‘So they asked him, “Why are you praying and seeking forgiveness for this man?” He replied, “This person lived a miraculous life. I have witnessed many strange things from his life. One day, he told me that his own son al-Haj Sayyid Muhammad Taqi al-Sistani will study Islamic sciences and will reach a very honourable level and he will be a righteous scholar but he will not proceed beyond this station. However, a son will be born from him whose name will be the same as mine. He will study and reach the level of ijtihad6 and become a great marja’ for the Shi’a world. And now I have witnessed that he is the Grand Ayatullah Sayyid Ali Husayni al-Sistani.”’

Shaykh Abd al-Adhim al-Bahrani continues, ‘And this was related to me whilst Ayatullah al-Sistani was only 7 years old!’

Story 6

Ayatullah Hafiz Bashir Najafi was very close to his grandfather, a very pious, well-known member of the community who had left a great impression on him during his formative years.

One night, Ayatullah Najafi received the news that his dear grandfather had passed away and that he would be buried the following day, at two o’clock in the afternoon. Ayatullah Najafi was woken up at this late hour to aid in the funeral preparations. In order to do so, he would need to take the first van in the morning to leave the madrasah to return home for the services.

The next day, however, Ayatullah Najafi attended his classes as normal from morning until noon without telling anyone about the funeral. After his morning lectures, he approached Shaykh Abdul Ghafur, to ask for time off from the madrasah to attend the funeral. Shaykh Abdul Ghafur was surprised and exclaimed, ‘Bashir! Your grandfather has passed away and you are attending your lectures here and you didn’t tell anyone?!’ Ayatullah Najafi responded, ‘Yes, my beloved grandfather has passed away. He cannot return and I will recite Surat al-Fatihah for him, read the

Holy Qur’an and fulfil my duties. However, if I had left today’s classes, the loss could not be regained by reciting Surat al-Fatihah!’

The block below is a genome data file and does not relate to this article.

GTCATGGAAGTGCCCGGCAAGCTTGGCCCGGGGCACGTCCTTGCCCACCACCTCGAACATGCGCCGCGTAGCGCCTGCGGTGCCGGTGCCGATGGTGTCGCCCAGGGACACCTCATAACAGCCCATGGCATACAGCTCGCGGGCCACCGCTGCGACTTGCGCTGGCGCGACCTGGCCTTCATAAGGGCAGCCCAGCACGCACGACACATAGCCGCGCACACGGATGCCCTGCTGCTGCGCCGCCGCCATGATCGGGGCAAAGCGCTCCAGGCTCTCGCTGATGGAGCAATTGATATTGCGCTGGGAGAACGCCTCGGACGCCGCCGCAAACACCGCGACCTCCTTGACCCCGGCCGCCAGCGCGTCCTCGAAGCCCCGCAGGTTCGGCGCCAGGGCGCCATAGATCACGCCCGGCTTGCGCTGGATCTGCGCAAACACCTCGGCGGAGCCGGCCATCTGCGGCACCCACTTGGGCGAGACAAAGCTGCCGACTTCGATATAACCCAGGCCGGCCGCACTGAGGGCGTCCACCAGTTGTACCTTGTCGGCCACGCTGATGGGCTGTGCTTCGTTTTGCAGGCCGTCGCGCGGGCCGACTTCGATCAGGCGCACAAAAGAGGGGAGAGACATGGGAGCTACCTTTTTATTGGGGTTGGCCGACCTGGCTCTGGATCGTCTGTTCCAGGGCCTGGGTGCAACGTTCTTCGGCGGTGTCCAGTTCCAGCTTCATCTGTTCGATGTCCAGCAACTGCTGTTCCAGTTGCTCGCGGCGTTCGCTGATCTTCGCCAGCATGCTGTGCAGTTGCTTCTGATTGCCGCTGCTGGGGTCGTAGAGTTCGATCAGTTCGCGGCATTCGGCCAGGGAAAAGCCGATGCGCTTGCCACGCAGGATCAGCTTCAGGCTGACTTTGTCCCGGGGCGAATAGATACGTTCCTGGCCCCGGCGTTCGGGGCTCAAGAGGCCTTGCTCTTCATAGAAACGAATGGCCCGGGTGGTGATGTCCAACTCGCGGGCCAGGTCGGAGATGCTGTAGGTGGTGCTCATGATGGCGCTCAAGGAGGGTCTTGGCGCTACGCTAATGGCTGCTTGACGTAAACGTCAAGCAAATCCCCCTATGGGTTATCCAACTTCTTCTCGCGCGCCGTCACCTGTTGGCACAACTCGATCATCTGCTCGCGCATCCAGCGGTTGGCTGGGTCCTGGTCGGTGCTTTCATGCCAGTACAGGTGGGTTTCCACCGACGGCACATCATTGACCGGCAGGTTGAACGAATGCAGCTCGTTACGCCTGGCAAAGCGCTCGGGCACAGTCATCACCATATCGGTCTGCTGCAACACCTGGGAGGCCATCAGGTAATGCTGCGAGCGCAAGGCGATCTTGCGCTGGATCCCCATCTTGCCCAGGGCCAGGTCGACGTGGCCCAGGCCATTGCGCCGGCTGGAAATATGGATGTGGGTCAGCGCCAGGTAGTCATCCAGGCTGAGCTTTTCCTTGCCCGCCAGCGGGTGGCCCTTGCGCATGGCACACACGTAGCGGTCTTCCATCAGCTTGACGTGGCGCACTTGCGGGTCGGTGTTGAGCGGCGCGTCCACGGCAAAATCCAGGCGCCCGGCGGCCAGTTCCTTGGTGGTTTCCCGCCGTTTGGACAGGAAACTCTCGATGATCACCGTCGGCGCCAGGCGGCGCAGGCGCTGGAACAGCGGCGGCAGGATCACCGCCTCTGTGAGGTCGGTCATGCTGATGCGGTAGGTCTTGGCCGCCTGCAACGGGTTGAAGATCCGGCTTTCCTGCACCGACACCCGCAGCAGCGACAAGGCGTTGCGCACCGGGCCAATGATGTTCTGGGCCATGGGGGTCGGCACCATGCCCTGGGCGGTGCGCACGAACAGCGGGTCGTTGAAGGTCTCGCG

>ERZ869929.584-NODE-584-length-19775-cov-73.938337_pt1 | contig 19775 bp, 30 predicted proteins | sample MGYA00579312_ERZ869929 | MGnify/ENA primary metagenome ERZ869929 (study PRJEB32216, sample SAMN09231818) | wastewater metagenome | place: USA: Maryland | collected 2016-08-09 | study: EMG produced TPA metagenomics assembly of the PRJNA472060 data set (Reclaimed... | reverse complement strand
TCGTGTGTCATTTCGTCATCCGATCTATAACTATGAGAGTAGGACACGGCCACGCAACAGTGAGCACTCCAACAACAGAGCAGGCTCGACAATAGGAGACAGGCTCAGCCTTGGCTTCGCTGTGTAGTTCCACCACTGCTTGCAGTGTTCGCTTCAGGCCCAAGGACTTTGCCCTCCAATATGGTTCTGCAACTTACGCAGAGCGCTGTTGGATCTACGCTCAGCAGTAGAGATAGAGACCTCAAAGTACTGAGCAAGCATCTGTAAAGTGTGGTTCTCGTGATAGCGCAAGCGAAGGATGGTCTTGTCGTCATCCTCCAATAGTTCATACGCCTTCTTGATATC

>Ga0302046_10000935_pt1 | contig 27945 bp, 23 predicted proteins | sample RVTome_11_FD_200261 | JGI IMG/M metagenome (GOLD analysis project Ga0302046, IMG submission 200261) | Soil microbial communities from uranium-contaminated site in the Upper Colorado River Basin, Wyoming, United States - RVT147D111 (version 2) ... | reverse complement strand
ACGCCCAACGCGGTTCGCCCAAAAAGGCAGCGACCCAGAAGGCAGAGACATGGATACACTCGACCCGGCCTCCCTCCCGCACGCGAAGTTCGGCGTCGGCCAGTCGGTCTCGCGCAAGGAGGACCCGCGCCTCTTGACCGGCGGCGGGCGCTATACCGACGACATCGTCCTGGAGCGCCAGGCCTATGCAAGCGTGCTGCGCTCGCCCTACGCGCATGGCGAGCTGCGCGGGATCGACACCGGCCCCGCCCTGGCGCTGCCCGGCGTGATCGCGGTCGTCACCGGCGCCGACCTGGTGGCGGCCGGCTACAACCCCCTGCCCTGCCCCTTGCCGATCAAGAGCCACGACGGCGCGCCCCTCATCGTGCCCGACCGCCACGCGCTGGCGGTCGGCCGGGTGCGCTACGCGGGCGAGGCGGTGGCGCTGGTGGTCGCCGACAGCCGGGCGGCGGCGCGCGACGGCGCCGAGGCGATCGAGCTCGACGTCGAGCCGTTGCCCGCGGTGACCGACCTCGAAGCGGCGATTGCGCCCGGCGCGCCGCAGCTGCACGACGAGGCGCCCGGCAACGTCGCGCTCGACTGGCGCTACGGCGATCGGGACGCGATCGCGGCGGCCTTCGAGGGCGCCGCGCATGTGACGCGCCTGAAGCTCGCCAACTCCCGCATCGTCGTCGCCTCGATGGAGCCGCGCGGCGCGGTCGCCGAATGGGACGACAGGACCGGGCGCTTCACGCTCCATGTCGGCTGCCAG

Story 7

Ayatullah Lady Zuhrah Sifati relates in an interview:

‘I started my studies at the time of the Shah. Whilst studying for the final high school exams, I also started to go to the madrasah. Why? I noticed that many women did not understand Islam and going to the madrasah seemed the best way for me to get to know my religion better. It requires many years of study to understand the Islamic religion. My parents were both religious but there were no religious scholars in my family.

‘At this time, Abadan was a city full of foreigners who worked in the oil industry and the atmosphere was not very Islamic. It was precisely this absence of religion which motivated me to choose the path of Islamic studies with the goal of helping women - primarily, Iranian women and then secondarily, women around the world - understand Islam.

‘Since the birth of Islam and during our entire history, there have always been exceptionally accomplished women in the fields of religion, philosophy, literature and even poetry. And as a mujtahidah7, I want to draw attention to Banu Amin8, who was outstanding in her knowledge of philosophy and Islam at the time of the Shah.

‘Around ten thousand women have gone through the seminary in the last couple of years. Why are there not more? No Islamic law and no restriction in Islam keeps women from entering the seminary. It is sometimes a lack of will and interest.’

  • 1. Al-Harrani, Tuhaf al-Uqul, p. 70.
  • 2. Al-Majlisi, Bihar al-Anwar, Volume 2, p. 152, hadith no. 37.
  • 3. Al-Tusi, al-Amali, p. 302.
  • 4. This saying is the manifestation of the noble verse, ‘Whoever desires the reward of this world, then with Allah is the reward of this world and the hereafter.’ (Qur’an, 4:134).
  • 5. A religious authority who derives rulings in matters of Islamic jurisprudence for others to follow.
  • 6. A level of religious knowledge that exempts one from following a mujtahid in matters of Islamic jurisprudence.
  • 7. A female mujtahid.
  • 8. Renowned mujtahidah, Ayatullah Lady Nusrat Amin - d. 1983. In several biographical works, Lady Sifati cites Lady Amin as her inspiration.